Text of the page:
Senators say digital privacy law covers smartphones

At Tuesday's hearing in front of a Senate Judiciary Crime subpanel, Blumenthal asked a representative from the Secret Service whether firms like Epsilon should have a greater obligation to prevent and respond to major data breaches. 

The marketing firm was hit by an attack that reportedly revealed the names and email addresses of customers at a number of large e-commerce sites.

Pablo Martinez, deputy special agent in charge of the Secret Service's Cyber Crime Operations, replied that a national data breach law is needed to replace the 47 separate state laws in place, each with their own notification requirements.


The letter states that while the hacking of Epsilon appears to be a clear violation of the CFAA, there is more ambiguity in instances when users exceed their authorized access on a device, particularly if there is no document laying out the scope of that authorization. That makes it unclear whether unauthorized sharing of user data by app-makers constitutes a violation of the law.

"Because many smartphone apps lack privacy policies, many of the applications being investigated by the U.S. Attorney's Office may fall into this legal gray area," the senators wrote.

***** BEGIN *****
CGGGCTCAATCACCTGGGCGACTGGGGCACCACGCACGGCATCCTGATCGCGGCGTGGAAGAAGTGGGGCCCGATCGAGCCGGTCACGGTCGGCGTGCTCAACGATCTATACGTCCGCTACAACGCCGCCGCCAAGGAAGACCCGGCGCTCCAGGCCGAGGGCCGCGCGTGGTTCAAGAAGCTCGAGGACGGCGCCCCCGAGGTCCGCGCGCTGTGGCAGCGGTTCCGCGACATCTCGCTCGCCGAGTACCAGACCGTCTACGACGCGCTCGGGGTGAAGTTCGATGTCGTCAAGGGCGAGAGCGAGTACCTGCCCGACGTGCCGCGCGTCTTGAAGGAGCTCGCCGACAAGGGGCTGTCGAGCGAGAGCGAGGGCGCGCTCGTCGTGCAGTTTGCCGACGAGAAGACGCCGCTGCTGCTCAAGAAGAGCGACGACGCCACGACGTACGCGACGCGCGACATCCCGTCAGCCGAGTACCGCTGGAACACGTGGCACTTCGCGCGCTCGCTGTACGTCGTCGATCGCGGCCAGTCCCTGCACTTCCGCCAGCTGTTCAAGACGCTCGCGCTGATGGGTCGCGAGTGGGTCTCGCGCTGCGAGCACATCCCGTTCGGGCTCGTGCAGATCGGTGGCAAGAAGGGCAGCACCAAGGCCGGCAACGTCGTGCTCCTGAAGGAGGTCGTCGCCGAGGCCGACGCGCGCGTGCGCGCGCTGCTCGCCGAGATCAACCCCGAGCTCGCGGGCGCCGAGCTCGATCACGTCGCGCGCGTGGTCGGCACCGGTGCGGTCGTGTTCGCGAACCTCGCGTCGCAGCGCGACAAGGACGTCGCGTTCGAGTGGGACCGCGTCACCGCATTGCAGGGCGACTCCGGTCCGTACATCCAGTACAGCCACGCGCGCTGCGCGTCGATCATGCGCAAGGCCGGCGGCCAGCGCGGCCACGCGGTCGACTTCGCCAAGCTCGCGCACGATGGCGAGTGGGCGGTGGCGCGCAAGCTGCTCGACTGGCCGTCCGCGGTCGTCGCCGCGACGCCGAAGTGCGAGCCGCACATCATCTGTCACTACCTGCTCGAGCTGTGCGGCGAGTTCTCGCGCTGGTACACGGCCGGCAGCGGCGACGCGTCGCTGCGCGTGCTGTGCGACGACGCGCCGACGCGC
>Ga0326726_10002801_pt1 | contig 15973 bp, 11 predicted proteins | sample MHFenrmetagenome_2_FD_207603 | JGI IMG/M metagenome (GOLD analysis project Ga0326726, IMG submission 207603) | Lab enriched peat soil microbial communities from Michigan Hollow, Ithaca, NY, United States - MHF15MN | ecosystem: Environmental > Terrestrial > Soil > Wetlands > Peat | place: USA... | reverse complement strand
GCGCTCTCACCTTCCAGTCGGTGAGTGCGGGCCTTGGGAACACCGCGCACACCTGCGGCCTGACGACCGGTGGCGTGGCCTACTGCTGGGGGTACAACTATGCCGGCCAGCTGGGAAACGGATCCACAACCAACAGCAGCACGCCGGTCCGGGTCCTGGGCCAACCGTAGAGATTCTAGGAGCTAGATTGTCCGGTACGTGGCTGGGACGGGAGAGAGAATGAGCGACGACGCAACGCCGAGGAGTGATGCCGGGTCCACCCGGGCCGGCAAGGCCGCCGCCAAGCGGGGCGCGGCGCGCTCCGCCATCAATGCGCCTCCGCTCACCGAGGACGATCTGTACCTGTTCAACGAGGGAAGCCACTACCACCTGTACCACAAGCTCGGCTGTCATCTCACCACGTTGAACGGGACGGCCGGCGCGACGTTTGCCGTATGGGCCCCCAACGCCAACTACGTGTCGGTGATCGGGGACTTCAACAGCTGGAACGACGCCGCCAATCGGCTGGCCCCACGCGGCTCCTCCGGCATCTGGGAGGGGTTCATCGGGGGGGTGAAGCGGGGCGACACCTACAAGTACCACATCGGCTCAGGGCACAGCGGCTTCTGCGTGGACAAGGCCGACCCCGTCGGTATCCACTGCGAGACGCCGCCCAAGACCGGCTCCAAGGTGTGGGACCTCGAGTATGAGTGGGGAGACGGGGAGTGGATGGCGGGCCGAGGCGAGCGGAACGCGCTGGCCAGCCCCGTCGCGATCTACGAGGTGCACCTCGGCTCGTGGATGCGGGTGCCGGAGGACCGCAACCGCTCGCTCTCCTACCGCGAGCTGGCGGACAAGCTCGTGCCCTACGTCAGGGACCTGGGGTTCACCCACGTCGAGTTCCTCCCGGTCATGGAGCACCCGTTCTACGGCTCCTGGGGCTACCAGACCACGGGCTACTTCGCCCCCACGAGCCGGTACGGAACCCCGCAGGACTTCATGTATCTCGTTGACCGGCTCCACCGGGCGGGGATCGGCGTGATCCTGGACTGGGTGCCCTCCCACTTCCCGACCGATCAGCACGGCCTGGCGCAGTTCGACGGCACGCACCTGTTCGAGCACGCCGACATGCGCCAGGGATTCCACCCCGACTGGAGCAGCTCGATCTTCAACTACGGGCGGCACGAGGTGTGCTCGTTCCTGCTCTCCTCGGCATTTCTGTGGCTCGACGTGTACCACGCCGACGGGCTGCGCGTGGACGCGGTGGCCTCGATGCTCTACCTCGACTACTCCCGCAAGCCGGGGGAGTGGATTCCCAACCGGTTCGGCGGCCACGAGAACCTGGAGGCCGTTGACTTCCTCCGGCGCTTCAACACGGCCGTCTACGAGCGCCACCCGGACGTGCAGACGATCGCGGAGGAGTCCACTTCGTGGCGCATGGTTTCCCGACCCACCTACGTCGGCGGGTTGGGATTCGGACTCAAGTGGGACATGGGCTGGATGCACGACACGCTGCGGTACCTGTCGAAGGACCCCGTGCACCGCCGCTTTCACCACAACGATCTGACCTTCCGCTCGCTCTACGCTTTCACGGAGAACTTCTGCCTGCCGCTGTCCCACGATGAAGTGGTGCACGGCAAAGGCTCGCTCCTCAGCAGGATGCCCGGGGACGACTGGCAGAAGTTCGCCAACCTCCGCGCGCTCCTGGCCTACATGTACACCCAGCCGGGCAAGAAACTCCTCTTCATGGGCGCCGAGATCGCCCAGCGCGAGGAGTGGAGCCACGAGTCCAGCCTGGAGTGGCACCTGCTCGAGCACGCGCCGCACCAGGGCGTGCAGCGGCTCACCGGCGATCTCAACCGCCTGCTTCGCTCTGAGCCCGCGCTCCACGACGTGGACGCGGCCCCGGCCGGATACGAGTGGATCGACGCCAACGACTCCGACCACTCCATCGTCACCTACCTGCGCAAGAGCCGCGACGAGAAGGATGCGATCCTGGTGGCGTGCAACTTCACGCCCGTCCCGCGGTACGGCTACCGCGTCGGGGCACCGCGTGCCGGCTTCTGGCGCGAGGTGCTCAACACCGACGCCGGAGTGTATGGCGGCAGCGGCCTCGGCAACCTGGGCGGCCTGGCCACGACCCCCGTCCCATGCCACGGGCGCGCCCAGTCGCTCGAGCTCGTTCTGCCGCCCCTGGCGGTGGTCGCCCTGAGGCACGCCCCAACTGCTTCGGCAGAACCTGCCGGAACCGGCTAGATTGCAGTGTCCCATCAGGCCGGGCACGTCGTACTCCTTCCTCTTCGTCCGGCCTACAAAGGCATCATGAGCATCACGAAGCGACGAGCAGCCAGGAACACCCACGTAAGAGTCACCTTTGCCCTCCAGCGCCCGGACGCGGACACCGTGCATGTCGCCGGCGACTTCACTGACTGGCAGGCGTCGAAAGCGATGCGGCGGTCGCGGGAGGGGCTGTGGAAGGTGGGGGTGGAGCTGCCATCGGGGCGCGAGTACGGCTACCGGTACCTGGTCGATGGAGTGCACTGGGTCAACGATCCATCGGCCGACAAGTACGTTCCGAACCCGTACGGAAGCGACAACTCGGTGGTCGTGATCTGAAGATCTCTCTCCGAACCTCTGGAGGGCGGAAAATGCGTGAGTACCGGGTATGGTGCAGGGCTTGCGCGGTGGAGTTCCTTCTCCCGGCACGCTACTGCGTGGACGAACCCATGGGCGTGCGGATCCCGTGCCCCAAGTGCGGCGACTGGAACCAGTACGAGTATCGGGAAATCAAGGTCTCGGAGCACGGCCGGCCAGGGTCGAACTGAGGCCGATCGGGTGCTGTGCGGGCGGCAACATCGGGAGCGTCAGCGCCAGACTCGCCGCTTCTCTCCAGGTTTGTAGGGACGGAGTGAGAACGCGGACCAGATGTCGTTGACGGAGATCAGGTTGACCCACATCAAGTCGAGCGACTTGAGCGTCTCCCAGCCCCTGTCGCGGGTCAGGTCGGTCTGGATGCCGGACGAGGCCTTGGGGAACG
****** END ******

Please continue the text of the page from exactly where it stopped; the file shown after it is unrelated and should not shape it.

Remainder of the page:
"We write to ask the Department to clarify how it determines the scope of authorization under the CFAA in the absence of a written policy or agreement addressing the issue."

The senators also urge DOJ to clarify to all prosecutors that the CFAA protects smartphones and other electronic devices in addition to traditional desktop and laptop computers, adding that doing so would "help U.S. Attorneys and Department officials recognize and stop violations of the CFAA's modest protections."

This story was updated at 11:14 p.m. on April 14, 2011 to clarify the Senators' request.